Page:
Asbestos-Related Disorders (cont.)
John P. Cunha, DO, FACOEP
John P. Cunha, DO, is a U.S. board-certified Emergency Medicine Physician. Dr. Cunha's educational background includes a BS in Biology from Rutgers, the State University of New Jersey, and a DO from the Kansas City University of Medicine and Biosciences in Kansas City, MO. He completed residency training in Emergency Medicine at Newark Beth Israel Medical Center in Newark, New Jersey.
William C. Shiel Jr., MD, FACP, FACR
Dr. Shiel received a Bachelor of Science degree with honors from the University of Notre Dame. There he was involved in research in radiation biology and received the Huisking Scholarship. After graduating from St. Louis University School of Medicine, he completed his Internal Medicine residency and Rheumatology fellowship at the University of California, Irvine. He is board-certified in Internal Medicine and Rheumatology.
In this Article
What is the definition of asbestos?
Asbestos is a family of naturally occurring silica compounds (similar to, but not the same as, the silica of window glass and computer chips). These substances form fibers with varying shapes and sizes and are found throughout the earth. There are three commonly available types of asbestos:
- chrysotile (white asbestos),
- amosite (brown asbestos), and
- crocidolite (blue asbestos).
All three have been associated with cancerous and non-cancerous lung disease.
Asbestos has been used frequently in a variety of building materials for insulation and as a fire retardant, and in brake pads in cars. Today, it is found most commonly in older homes - in pipes, furnaces, roof shingles, millboard, textured paints, coating materials, and floor tiles.
What are the types of asbestos-related lung disease?
Lung disease from exposure to asbestos can be divided into three main types: 1) asbestosis, 2) disease of the lining of the lung (pleura), and 3) lung cancer.
- Asbestosis is a process of widespread scarring of the lungs.
- Disease of the lining of the lungs, called the pleura, has a variety of signs and symptoms and is the result of inflammation and the hardening (calcification) and/or thickening of the lining tissue.
- Lung cancer, either of the internal portions of the lungs or the outer lining (pleura).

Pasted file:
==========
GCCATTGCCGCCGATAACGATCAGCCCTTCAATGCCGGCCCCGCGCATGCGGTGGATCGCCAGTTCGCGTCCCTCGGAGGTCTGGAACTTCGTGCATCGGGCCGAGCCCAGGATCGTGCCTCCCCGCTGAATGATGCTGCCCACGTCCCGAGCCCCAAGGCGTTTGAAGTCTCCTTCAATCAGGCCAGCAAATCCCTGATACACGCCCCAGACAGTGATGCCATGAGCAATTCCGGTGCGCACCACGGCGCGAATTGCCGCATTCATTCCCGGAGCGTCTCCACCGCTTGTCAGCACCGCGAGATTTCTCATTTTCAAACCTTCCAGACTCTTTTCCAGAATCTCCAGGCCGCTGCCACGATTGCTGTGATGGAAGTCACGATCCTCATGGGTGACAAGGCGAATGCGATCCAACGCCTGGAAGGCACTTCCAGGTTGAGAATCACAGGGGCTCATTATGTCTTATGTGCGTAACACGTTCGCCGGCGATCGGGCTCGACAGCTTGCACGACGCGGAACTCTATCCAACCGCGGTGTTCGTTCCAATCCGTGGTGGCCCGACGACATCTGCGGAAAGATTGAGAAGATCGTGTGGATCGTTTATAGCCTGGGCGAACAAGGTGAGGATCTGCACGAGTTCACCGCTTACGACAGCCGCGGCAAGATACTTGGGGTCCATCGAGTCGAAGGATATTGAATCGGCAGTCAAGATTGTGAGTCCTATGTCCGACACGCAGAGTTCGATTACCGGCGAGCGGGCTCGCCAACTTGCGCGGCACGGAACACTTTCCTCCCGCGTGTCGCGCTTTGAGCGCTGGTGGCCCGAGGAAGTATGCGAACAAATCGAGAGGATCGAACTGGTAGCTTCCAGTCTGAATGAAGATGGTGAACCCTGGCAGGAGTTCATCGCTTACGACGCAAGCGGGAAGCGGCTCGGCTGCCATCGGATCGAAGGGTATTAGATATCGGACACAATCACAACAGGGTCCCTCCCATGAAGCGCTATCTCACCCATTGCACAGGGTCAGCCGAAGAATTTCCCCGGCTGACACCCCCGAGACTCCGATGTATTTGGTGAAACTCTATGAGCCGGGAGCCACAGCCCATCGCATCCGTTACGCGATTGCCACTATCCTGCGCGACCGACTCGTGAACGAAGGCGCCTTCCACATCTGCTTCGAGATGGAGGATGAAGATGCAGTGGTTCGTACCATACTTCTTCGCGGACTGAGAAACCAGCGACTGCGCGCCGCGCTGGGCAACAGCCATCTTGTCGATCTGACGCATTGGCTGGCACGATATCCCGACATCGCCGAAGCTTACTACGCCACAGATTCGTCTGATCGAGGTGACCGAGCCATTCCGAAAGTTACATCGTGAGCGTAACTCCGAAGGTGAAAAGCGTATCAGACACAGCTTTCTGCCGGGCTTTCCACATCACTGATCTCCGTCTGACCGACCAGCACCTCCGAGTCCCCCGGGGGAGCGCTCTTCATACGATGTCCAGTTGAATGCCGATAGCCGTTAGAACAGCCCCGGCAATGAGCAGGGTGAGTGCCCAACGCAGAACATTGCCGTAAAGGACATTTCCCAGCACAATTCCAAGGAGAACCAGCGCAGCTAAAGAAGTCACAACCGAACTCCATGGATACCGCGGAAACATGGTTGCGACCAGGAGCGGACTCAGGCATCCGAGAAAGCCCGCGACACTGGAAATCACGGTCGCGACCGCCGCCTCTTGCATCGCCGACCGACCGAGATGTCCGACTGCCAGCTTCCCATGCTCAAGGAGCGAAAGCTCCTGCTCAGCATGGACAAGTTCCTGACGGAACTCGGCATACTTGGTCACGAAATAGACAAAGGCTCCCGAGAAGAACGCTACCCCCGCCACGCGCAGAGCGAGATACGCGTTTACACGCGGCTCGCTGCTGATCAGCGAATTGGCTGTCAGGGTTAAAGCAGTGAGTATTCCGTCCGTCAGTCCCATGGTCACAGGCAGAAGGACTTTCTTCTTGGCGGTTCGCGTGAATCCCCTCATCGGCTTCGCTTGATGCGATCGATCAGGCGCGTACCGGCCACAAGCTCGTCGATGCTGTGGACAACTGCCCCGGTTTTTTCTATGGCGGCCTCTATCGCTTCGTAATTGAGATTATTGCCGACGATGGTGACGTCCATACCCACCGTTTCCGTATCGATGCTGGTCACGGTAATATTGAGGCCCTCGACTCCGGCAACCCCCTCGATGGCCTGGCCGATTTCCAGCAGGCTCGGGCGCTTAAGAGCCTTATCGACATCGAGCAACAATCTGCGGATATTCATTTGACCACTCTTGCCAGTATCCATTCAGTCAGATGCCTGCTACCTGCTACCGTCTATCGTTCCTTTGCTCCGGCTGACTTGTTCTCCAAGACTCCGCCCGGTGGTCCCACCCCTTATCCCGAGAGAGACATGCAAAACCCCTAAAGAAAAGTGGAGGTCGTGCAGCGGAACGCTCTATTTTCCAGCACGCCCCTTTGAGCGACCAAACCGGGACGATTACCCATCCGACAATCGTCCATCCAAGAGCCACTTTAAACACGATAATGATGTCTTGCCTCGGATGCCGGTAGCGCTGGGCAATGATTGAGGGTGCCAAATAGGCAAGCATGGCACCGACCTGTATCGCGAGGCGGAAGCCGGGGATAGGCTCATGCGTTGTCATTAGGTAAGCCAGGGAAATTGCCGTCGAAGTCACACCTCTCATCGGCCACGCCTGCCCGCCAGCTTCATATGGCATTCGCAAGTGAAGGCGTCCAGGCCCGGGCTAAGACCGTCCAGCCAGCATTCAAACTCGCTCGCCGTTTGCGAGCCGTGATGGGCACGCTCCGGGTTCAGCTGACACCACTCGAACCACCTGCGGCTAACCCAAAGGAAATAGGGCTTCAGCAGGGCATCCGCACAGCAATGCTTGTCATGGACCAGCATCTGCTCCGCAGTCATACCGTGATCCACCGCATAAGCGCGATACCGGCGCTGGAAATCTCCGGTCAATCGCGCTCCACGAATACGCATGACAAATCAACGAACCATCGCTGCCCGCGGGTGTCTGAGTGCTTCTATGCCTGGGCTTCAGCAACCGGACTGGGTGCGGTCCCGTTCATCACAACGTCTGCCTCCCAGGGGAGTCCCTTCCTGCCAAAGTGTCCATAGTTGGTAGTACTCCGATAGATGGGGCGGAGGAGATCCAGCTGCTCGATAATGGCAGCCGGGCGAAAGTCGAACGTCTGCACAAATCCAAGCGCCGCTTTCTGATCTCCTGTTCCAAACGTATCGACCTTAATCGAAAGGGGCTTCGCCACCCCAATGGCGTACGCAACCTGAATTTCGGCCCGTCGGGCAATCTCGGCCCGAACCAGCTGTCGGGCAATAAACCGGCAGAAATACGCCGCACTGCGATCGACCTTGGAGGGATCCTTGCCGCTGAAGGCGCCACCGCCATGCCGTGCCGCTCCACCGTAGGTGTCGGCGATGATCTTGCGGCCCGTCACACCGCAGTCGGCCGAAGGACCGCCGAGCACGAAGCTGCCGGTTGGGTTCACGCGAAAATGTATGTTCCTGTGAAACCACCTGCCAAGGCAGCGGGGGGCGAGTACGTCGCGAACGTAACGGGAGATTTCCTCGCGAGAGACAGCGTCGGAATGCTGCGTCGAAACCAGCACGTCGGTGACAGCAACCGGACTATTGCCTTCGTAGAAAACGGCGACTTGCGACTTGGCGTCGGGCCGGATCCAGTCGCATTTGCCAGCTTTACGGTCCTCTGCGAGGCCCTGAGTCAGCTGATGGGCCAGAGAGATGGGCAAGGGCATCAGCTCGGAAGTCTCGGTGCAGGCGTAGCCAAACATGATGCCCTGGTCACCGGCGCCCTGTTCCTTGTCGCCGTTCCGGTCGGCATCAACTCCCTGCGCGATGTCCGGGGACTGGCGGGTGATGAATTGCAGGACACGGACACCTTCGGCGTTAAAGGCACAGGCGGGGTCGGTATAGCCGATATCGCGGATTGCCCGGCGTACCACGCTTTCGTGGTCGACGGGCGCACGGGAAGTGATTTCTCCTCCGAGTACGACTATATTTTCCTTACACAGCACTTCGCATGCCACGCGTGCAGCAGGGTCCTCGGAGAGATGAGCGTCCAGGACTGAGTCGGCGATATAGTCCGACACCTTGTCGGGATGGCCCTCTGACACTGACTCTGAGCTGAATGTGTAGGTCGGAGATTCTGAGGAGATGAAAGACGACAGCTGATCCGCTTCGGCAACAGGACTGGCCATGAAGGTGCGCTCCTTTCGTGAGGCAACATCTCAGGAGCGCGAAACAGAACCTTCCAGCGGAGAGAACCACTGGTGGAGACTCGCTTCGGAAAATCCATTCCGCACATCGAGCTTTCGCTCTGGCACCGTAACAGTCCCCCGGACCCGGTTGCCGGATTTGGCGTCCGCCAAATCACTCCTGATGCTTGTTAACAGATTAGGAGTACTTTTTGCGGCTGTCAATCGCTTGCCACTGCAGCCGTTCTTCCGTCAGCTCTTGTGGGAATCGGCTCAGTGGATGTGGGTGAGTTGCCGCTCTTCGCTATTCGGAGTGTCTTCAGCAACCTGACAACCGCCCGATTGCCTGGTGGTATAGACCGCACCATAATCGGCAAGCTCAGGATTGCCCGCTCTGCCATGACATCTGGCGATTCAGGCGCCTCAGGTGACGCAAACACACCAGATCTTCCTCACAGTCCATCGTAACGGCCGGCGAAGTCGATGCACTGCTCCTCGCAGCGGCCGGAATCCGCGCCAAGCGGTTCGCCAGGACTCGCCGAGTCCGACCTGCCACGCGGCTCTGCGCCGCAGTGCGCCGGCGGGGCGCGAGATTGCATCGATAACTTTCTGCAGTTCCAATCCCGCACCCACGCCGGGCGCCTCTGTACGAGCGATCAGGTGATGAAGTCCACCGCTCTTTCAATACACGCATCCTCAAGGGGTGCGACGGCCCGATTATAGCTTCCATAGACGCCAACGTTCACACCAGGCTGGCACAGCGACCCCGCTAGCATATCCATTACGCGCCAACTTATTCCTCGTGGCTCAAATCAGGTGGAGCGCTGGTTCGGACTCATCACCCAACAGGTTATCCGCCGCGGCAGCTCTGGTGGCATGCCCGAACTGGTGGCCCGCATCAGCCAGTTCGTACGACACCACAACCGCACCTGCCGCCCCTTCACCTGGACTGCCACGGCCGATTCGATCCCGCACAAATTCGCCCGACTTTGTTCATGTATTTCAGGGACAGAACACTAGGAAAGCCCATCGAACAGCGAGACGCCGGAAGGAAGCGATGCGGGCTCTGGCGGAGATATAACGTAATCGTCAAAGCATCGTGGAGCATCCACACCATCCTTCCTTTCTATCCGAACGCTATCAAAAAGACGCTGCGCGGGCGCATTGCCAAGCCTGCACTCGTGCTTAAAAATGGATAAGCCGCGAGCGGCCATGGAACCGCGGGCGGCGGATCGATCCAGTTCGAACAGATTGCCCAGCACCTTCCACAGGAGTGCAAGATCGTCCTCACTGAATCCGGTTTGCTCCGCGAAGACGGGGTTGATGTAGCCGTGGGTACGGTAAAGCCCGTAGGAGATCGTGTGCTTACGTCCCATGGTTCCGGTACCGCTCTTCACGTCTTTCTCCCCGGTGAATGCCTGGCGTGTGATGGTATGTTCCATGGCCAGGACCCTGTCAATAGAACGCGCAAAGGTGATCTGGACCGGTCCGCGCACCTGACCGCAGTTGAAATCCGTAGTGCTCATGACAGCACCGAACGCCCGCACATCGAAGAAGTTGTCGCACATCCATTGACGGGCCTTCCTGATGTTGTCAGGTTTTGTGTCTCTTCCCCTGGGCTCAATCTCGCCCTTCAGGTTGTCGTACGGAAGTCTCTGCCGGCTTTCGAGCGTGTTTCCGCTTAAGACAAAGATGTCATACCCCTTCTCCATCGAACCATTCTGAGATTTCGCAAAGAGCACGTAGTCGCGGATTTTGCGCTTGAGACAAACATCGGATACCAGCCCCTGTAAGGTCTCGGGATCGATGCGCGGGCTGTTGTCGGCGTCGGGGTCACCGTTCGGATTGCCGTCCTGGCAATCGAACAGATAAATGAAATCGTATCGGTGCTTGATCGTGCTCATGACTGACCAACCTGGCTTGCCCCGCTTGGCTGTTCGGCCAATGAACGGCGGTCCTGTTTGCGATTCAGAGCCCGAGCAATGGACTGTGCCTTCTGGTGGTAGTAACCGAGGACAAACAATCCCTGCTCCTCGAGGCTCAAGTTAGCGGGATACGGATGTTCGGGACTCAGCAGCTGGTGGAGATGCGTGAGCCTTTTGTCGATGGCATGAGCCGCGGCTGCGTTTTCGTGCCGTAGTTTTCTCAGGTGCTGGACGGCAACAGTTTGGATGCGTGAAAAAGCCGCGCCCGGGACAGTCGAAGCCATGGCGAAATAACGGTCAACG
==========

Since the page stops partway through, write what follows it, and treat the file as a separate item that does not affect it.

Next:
All of the commonly available commercial forms of asbestos have been linked to cancerous and non-cancerous lung disease.
Asbestos-related lung disease occurred at very high rates toward the middle of the 20th century, when patients who were exposed decades earlier to asbestos eventually developed disease. British asbestos workers were among the first who were observed to have lung cancer related to asbestos.
Most current patients were once exposed to asbestos in:
- factories, or
- homes with asbestos, either in the process of carrying, installing, or removing asbestos, or while cleaning items laden with asbestos dust.
Some workers have been exposed to high concentrations of asbestos in:
- automotive repair,
- launderers of asbestos-containing clothing.
Continuing sources of exposure are asbestos removal and general construction industries. The delay between exposure to asbestos and the development of cancer can be anywhere from 10 to 40 or more years.
Despite not using asbestos in construction materials for the last 30 years, the number of deaths from asbestosis has increased over the past two decades. A 2009 study to assess the incidence of asbestos-related deaths concluded that the death rate is not expected to decrease sharply in the next 10 to 15 years. The World Health Organization reported in 2010 that more than 107,000 people die each year from asbestos-related lung cancer, mesothelioma, and asbestosis resulting from exposure at work.
Cases of asbestos exposure have been seen in the World Trade Center rescue and recovery workers.
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